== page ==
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Basic checklist

  • Make a list of important phone numbers. Share the list with the entire family. Include names and numbers of your health care team and caregivers.
  • Write down important information about finances. Tell your caregiver where you’ll keep this information.
  • Ask your bank what you need to do so your caregiver can handle certain transactions for you.
  • Plan how your bills will be paid while you’re in the hospital and during recovery.
  • Ask for help with household chores and other duties.
  • If you have children, set up schedules and make plans for how they’ll be cared for while you’re away. Tell your children and others involved about the plans you make.
  • If you’re the only one who can allow medical care for your children, provide a medical release that gives permission to your caregiver or another person you trust. Ask your children’s doctors to give you a medical release form.

Detailed checklists

Before leaving home

  • Ask your doctor how long you might need to stay in the hospital and how long you might need to stay near the hospital.
  • Make a packing list. Bring clothes for different temperatures and seasons, if appropriate. Include some family photos or posters to brighten your hospital room or temporary living space.
  • Get phone numbers, email addresses and mailing addresses of people you want to stay in touch with.
  • Arrange someone to take care of your home or apartment (and any pets) while you are away.
  • Think about how bills will be paid. When possible, pay ahead. Check with your loan companies (such as car or student loan) about temporary deferment of payments (grace period) due to medical disability.
  • Have your mail forwarded or have someone collect it for you.

Plan for being away from work

  • Make plans with your employer for being away from work. Talk to your Human Resources (HR) representative to help you understand your benefits. Ask about any requirements to keep your health insurance and other benefits active.
  • Ask HR about: COBRA insurance, Family Medical Leave Act (FMLA), short and long-term disability plans, and employee assistance programs.
  • Ask your disability representative to help you apply for Social Security Disability (SSD)

Discuss faith and spirituality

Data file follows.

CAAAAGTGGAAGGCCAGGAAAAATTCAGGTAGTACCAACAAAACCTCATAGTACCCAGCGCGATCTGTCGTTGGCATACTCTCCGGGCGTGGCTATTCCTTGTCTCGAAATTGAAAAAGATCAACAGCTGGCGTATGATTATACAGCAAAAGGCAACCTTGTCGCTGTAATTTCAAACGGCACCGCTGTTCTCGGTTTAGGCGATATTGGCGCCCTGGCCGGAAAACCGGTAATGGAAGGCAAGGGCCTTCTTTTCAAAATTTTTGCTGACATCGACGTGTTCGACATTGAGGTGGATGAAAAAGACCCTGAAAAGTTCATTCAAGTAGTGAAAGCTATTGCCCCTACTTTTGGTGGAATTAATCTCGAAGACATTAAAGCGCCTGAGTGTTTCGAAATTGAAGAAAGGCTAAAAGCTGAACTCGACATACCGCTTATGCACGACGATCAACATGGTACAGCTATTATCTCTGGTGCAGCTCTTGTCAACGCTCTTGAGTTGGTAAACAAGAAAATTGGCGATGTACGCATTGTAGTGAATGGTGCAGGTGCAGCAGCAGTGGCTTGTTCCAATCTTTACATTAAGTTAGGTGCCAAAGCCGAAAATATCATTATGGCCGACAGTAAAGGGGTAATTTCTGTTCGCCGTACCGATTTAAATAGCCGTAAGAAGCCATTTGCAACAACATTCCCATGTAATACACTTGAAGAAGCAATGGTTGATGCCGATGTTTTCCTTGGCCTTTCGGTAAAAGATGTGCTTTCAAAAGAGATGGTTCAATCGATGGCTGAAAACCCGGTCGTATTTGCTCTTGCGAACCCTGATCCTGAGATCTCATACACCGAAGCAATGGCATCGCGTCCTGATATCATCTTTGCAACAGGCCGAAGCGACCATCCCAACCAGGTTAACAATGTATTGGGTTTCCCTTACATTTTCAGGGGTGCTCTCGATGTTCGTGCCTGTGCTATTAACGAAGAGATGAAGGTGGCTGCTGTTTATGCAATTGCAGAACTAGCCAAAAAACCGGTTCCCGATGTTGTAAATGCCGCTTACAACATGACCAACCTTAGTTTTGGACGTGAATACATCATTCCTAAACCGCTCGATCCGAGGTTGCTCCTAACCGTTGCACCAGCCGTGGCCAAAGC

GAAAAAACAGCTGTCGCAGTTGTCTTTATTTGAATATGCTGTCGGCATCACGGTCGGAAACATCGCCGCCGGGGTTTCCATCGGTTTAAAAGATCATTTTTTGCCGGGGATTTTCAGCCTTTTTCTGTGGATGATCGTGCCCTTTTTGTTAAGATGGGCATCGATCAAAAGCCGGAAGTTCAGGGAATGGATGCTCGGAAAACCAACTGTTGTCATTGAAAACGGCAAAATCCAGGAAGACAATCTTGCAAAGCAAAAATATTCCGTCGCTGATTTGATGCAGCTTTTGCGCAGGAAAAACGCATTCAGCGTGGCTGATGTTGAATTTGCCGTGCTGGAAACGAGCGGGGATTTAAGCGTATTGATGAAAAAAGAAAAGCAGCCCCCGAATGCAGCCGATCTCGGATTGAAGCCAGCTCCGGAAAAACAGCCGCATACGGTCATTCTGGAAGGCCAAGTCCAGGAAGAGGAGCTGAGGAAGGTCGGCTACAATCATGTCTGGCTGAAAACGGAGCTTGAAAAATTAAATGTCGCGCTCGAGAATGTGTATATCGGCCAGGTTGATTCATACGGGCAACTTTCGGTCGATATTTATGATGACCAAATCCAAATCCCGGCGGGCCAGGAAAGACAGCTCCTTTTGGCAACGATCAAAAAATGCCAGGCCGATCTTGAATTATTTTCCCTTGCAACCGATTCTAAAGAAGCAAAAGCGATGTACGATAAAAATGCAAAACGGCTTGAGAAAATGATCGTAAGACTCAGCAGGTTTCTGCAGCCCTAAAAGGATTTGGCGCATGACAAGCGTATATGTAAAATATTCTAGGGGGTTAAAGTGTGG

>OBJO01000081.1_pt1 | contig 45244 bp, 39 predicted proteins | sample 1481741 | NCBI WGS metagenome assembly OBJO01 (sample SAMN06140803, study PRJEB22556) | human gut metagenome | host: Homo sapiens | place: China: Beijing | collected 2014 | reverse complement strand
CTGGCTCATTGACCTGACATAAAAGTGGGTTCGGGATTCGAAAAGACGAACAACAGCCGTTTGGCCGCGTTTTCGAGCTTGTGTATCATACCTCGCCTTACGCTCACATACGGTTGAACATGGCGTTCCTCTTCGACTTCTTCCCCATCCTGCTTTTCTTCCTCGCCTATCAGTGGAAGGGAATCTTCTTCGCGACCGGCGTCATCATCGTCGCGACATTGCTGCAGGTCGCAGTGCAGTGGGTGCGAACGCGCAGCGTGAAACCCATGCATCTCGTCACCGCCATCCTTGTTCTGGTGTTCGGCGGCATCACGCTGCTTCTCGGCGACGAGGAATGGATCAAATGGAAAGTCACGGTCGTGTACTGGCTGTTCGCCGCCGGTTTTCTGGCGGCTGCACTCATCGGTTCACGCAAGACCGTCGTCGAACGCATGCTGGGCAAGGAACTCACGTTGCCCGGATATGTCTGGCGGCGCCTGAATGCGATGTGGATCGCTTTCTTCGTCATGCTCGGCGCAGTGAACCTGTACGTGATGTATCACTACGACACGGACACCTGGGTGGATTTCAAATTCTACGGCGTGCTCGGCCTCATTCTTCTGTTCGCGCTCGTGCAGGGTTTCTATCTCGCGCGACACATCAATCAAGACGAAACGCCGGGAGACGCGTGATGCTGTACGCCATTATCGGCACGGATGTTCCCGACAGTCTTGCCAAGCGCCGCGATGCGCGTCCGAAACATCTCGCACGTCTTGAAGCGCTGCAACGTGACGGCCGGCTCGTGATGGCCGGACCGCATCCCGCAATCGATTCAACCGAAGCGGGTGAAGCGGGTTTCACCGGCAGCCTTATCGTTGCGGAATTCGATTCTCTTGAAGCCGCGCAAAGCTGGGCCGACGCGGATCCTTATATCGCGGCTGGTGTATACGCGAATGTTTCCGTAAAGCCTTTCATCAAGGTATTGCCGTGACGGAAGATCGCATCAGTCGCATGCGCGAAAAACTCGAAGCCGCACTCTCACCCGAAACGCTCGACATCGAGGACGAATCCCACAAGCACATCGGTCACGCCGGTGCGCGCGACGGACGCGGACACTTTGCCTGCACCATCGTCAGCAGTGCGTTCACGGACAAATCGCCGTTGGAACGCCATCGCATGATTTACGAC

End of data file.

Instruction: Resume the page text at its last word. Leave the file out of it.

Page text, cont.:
• Set up a time to talk with your family about what each of you believe. Consider talking about what gives you comfort and strength.
  • Arrange to keep in touch with your faith community. Community members could send cards, organize a prayer chain or give encouragement in another way.
  • You might ask your faith leader to offer special prayers, anointing services or other healing rituals for you and your family.
  • Find out if there is a local contact for your faith community in the city where your transplant will take place.

Communicate with family and friends

  • Set up family meetings to talk openly about the transplant. Consider meeting with a counselor to help you and your family prepare emotionally for transplant.
  • If you have children or grandchildren, you might use books, pictures or videos to help them understand why you’re going to the hospital. Super Sam versus the Marrow Monsters is an animated video that helps explain transplant to children. Visit to view Super Sam online or order the free DVD.
  • Talk to your children about how they will be cared for while you are in the hospital. Explain who will be with them, their schedules and how you will stay in touch. If you want help talking with your child, contact your hospital social worker or child life specialist.
  • Plan how you will stay in touch with family and friends. Some people find it helpful to use social media or free websites, such as or, to post updates. Ask if you can use online video streaming services, such as Skype, in the hospital.
  • Your child might benefit from meeting other children who have a family member getting a transplant. Ask your transplant center social worker about available support.
  • If friends and family want to know what they can send, consider snacks, meal certificates, pre-paid debit cards, or notes of encouragement.
  • Make a list of tasks you need help with and share with family and friends. Your list might include: cook meals for family members or drive kids to school. Free websites like can help you organize tasks for friends and family.

Organize your finances